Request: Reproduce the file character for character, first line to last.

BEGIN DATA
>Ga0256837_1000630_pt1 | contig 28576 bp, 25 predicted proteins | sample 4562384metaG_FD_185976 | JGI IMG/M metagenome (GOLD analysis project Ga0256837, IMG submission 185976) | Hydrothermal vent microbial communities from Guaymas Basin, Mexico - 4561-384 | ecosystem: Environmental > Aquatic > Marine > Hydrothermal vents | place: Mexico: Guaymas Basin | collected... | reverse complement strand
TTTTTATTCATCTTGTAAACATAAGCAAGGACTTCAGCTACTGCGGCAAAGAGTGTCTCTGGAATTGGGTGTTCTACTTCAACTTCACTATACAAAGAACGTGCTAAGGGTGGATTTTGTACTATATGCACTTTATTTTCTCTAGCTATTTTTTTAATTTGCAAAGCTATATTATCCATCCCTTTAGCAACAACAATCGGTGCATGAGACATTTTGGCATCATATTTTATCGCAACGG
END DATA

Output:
>Ga0256837_1000630_pt1 | contig 28576 bp, 25 predicted proteins | sample 4562384metaG_FD_185976 | JGI IMG/M metagenome (GOLD analysis project Ga0256837, IMG submission 185976) | Hydrothermal vent microbial communities from Guaymas Basin, Mexico - 4561-384 | ecosystem: Environmental > Aquatic > Marine > Hydrothermal vents | place: Mexico: Guaymas Basin | collected... | reverse complement strand
TTTTTATTCATCTTGTAAACATAAGCAAGGACTTCAGCTACTGCGGCAAAGAGTGTCTCTGGAATTGGGTGTTCTACTTCAACTTCACTATACAAAGAACGTGCTAAGGGTGGATTTTGTACTATATGCACTTTATTTTCTCTAGCTATTTTTTTAATTTGCAAAGCTATATTATCCATCCCTTTAGCAACAACAATCGGTGCATGAGACATTTTGGCATCATATTTTATCGCAACGG